NEW YORK, Sept 5 (Reuters) - Trading volumes of emerging market debt rose five percent in the second quarter of 2014 versus the same period a year ago, and for the first time ever trading of corporate Eurobonds exceeded that of sovereign Eurobonds, a new survey showed on Friday.
Overall trading volumes of emerging market debt reached $1.668 trillion, up from $1.587 trillion in the second quarter of 2013 and a 5 percent increase over the first three months of this year, according to EMTA, the trade association for the emerging markets debt trading industry.
“It’s not surprising to see higher EM trading volumes in the second quarter, as market participants have become more attuned to risks in EM and are willing to weather volatility-inducing situations such as the ongoing Russia-Ukraine crisis,” Robert Abad, portfolio manager at Western Asset Management Company in Pasadena, California, said in EMTA’s statement.
Abad noted how investors were trading more within the emerging market sector rather than simply pulling cash out, wholesale, demonstrating more resiliency to geopolitical ructions.
Corporate Eurobond trading volumes totaled $323 billion in the second quarter, accounting for 51 percent of total Eurobond activity. Sovereign Eurobond trading volumes were $291 billion in the same period, down from $302 billion in volume from the first quarter of the year.
Russia’s 2030 bond was the most actively traded Eurobond at $20 billion, followed by Argentina’s U.S. dollar-denominated Discount bond at $10 billion, Argentina’s U.S. dollar-denominated Par bond at $6 billion, Brazil’s 2025 bond with $4 billion in turnover and Venezuela’s state-owned oil company PDVSA’s 2026 bond at $3 billion.
Overall, Eurobond trading volumes were up 16 percent in the second quarter to $632 billion versus the same period a year ago. Volumes rose 6 percent from the first quarter of 2014.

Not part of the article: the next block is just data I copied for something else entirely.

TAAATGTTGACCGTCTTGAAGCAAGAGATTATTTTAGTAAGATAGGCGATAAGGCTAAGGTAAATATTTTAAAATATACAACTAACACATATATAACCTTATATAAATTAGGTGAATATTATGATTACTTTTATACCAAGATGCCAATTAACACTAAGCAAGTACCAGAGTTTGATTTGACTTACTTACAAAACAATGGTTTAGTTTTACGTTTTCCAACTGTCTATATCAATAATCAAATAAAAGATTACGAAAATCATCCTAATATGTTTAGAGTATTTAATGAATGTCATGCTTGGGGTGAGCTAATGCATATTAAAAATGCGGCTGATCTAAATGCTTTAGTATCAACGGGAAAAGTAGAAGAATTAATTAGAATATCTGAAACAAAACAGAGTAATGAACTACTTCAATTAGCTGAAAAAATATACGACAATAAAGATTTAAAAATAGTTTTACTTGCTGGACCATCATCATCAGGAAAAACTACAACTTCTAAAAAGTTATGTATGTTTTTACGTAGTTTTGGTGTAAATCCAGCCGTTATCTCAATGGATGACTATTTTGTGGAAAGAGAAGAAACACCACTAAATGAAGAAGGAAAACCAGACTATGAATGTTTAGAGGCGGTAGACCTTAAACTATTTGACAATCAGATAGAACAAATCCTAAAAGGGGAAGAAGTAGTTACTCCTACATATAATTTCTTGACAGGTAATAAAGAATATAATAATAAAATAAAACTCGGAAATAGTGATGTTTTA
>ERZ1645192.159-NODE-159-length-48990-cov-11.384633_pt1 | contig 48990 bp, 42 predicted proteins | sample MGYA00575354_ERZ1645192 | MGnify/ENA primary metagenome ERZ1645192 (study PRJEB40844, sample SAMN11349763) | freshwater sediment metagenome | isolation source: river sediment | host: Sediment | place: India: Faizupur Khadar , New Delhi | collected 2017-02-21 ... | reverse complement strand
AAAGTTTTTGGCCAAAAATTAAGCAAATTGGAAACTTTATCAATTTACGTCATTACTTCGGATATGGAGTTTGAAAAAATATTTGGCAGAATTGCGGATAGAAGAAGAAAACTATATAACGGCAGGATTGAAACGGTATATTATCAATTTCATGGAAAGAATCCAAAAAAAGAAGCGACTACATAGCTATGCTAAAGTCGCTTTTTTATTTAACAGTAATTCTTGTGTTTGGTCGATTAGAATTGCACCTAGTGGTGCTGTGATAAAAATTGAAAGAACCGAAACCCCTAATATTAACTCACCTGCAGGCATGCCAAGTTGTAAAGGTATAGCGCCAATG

EMTA said there was “no trading of the few remaining Brady bonds, instruments that played a crucial role in the EM industry’s birth two decades ago,” only the second time that has happened in the 17-year history of the survey.
Local-currency denominated bond trading volumes slipped less than 1 percent to $1.033 trillion in the second quarter, making up 62 percent of overall emerging market debt trading volumes.
In local-currency debt trading, Mexico was the most active at $217 billion, followed by Brazil at $189 billion, India at $109 billion, Singapore at $61 billion, and South Africa at $57 billion.
Mexico was also the most actively traded when both local and hard currency volumes were combined, with $258 billion in turnover. That is a 32 percent increase over the same period a year ago, but down 6 percent from the first quarter of 2014.
Brazilian debt instruments were second at $248 billion, a 10 percent increase over the year-ago period and 68 percent surge over the first quarter. Russia was third with $126 billion, down 28 percent in the year-ago period and down 7 percent from the first quarter of 2014. (Editing by Paul Simao)